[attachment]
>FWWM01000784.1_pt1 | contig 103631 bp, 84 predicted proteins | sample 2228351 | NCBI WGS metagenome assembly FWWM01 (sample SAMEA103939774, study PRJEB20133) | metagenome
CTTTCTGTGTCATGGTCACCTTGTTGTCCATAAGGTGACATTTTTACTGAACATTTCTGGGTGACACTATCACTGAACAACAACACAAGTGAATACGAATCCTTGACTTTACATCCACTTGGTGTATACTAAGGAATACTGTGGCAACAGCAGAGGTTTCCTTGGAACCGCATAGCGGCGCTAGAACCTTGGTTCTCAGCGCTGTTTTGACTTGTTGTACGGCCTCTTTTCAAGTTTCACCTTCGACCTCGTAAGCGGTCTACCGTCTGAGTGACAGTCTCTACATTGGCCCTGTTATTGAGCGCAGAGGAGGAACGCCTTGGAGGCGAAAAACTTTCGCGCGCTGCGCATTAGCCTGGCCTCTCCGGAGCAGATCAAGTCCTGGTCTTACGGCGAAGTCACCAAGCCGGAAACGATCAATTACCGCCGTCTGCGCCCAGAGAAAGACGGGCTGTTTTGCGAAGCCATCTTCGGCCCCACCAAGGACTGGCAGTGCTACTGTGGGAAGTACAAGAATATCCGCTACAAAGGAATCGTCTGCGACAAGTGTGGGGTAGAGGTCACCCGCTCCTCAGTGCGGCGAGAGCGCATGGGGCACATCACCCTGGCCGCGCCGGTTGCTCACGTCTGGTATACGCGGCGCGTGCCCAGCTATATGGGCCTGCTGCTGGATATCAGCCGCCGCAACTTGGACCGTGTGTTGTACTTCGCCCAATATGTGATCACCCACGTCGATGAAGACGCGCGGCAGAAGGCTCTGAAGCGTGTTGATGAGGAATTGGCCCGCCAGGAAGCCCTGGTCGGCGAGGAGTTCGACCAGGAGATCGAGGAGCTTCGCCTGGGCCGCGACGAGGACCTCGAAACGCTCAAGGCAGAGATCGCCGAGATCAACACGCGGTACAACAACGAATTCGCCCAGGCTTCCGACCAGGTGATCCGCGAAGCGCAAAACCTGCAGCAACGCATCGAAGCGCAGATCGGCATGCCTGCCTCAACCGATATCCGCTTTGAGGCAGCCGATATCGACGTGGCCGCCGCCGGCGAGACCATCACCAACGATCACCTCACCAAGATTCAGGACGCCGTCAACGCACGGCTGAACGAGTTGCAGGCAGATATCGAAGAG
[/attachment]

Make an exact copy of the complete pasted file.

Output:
>FWWM01000784.1_pt1 | contig 103631 bp, 84 predicted proteins | sample 2228351 | NCBI WGS metagenome assembly FWWM01 (sample SAMEA103939774, study PRJEB20133) | metagenome
CTTTCTGTGTCATGGTCACCTTGTTGTCCATAAGGTGACATTTTTACTGAACATTTCTGGGTGACACTATCACTGAACAACAACACAAGTGAATACGAATCCTTGACTTTACATCCACTTGGTGTATACTAAGGAATACTGTGGCAACAGCAGAGGTTTCCTTGGAACCGCATAGCGGCGCTAGAACCTTGGTTCTCAGCGCTGTTTTGACTTGTTGTACGGCCTCTTTTCAAGTTTCACCTTCGACCTCGTAAGCGGTCTACCGTCTGAGTGACAGTCTCTACATTGGCCCTGTTATTGAGCGCAGAGGAGGAACGCCTTGGAGGCGAAAAACTTTCGCGCGCTGCGCATTAGCCTGGCCTCTCCGGAGCAGATCAAGTCCTGGTCTTACGGCGAAGTCACCAAGCCGGAAACGATCAATTACCGCCGTCTGCGCCCAGAGAAAGACGGGCTGTTTTGCGAAGCCATCTTCGGCCCCACCAAGGACTGGCAGTGCTACTGTGGGAAGTACAAGAATATCCGCTACAAAGGAATCGTCTGCGACAAGTGTGGGGTAGAGGTCACCCGCTCCTCAGTGCGGCGAGAGCGCATGGGGCACATCACCCTGGCCGCGCCGGTTGCTCACGTCTGGTATACGCGGCGCGTGCCCAGCTATATGGGCCTGCTGCTGGATATCAGCCGCCGCAACTTGGACCGTGTGTTGTACTTCGCCCAATATGTGATCACCCACGTCGATGAAGACGCGCGGCAGAAGGCTCTGAAGCGTGTTGATGAGGAATTGGCCCGCCAGGAAGCCCTGGTCGGCGAGGAGTTCGACCAGGAGATCGAGGAGCTTCGCCTGGGCCGCGACGAGGACCTCGAAACGCTCAAGGCAGAGATCGCCGAGATCAACACGCGGTACAACAACGAATTCGCCCAGGCTTCCGACCAGGTGATCCGCGAAGCGCAAAACCTGCAGCAACGCATCGAAGCGCAGATCGGCATGCCTGCCTCAACCGATATCCGCTTTGAGGCAGCCGATATCGACGTGGCCGCCGCCGGCGAGACCATCACCAACGATCACCTCACCAAGATTCAGGACGCCGTCAACGCACGGCTGAACGAGTTGCAGGCAGATATCGAAGAG